Ariel Sharon has a way of surprising even his staunchest adversaries. When he met Anwar Sadat during the Egyptian President's path-breaking visit to Jerusalem in 1977, Sadat wagged a finger at him and told him that the next time he crossed the Suez Canal without permission, he would be arrested. They both laughed. Sadat was referring to the offensive, led by then General Sharon, that marked the turning point in the 1973 October Waran Israeli victory that paved the way to Egyptian-Israeli peace.
Once again Sharon, 77, is on the move, and once again history is watching. The Israeli Prime Minister has stirred the pot by pledging to withdraw troops and settlements from the Gaza Strip and part of the West Bank. To be sure, many Arabsand Israelisdoubt Sharon's sincerity. As a young brigade commander, he bamboozled Chief of Staff Moshe Dayan by sending paratroops into battle in the Sinai's Mitla Pass in 1956. And as a Cabinet minister during the 1980s and '90s, he established and expanded settlements in the occupied territories in the face of opposition at home and abroad. Yet Sharon seems serious about disengagement. If it leads to a general rollback from the Palestinian territories, Sharon may one day be remembered alongside Charles de Gaulle, who came to power committed to holding on to Algeria but swiftly moved to rid France of its colonial burden.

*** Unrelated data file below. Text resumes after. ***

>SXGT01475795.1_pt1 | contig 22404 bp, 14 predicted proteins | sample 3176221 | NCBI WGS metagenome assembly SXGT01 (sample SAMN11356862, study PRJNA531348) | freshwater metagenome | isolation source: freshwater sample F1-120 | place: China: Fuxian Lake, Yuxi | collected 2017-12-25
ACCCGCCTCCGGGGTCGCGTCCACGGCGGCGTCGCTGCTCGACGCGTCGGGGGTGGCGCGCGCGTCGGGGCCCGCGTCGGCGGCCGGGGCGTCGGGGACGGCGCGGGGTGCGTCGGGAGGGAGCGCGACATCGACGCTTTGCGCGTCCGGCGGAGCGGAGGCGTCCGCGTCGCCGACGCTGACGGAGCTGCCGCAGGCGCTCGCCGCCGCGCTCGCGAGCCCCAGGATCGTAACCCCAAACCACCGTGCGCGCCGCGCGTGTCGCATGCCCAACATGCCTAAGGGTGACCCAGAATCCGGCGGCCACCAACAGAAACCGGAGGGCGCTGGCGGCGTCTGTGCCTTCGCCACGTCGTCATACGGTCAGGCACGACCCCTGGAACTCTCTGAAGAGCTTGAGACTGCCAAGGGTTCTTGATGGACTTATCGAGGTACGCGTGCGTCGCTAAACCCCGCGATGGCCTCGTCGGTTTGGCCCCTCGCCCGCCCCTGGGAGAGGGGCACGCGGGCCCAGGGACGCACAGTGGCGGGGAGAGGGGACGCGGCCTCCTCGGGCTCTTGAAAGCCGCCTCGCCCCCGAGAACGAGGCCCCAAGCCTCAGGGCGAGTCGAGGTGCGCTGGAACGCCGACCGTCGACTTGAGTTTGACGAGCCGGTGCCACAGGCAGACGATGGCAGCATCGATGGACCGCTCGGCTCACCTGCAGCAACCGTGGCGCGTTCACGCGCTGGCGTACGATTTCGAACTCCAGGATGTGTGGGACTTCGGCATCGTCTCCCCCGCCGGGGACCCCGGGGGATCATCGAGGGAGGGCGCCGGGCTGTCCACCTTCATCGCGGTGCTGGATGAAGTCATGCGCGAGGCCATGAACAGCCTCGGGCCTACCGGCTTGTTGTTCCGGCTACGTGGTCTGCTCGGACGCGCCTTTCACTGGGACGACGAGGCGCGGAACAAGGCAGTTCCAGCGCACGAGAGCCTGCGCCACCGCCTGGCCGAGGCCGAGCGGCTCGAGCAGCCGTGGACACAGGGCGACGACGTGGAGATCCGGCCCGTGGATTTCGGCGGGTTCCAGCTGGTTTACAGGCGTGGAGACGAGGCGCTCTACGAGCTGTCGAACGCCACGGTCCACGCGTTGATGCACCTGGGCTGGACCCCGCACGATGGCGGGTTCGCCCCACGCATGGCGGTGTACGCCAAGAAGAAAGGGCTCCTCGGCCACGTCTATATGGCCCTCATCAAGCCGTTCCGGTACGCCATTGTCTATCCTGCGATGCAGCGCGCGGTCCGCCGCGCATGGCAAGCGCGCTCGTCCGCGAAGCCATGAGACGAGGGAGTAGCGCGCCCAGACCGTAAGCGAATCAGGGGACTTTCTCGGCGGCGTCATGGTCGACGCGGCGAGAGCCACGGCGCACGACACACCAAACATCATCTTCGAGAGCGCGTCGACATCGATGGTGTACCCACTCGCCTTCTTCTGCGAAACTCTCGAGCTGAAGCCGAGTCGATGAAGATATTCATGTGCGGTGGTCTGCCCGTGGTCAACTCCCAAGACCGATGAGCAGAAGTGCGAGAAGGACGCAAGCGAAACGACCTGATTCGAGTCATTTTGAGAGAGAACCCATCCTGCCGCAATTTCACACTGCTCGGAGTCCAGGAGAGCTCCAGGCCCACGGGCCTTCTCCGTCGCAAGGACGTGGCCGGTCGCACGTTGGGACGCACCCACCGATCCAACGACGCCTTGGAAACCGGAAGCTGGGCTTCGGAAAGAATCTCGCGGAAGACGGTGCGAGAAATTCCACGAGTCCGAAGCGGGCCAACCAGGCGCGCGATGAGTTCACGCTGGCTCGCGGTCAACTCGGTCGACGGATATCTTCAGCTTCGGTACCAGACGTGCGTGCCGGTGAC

Morris is the author of The Birth of the Palestinian Refugee Problem Revisited
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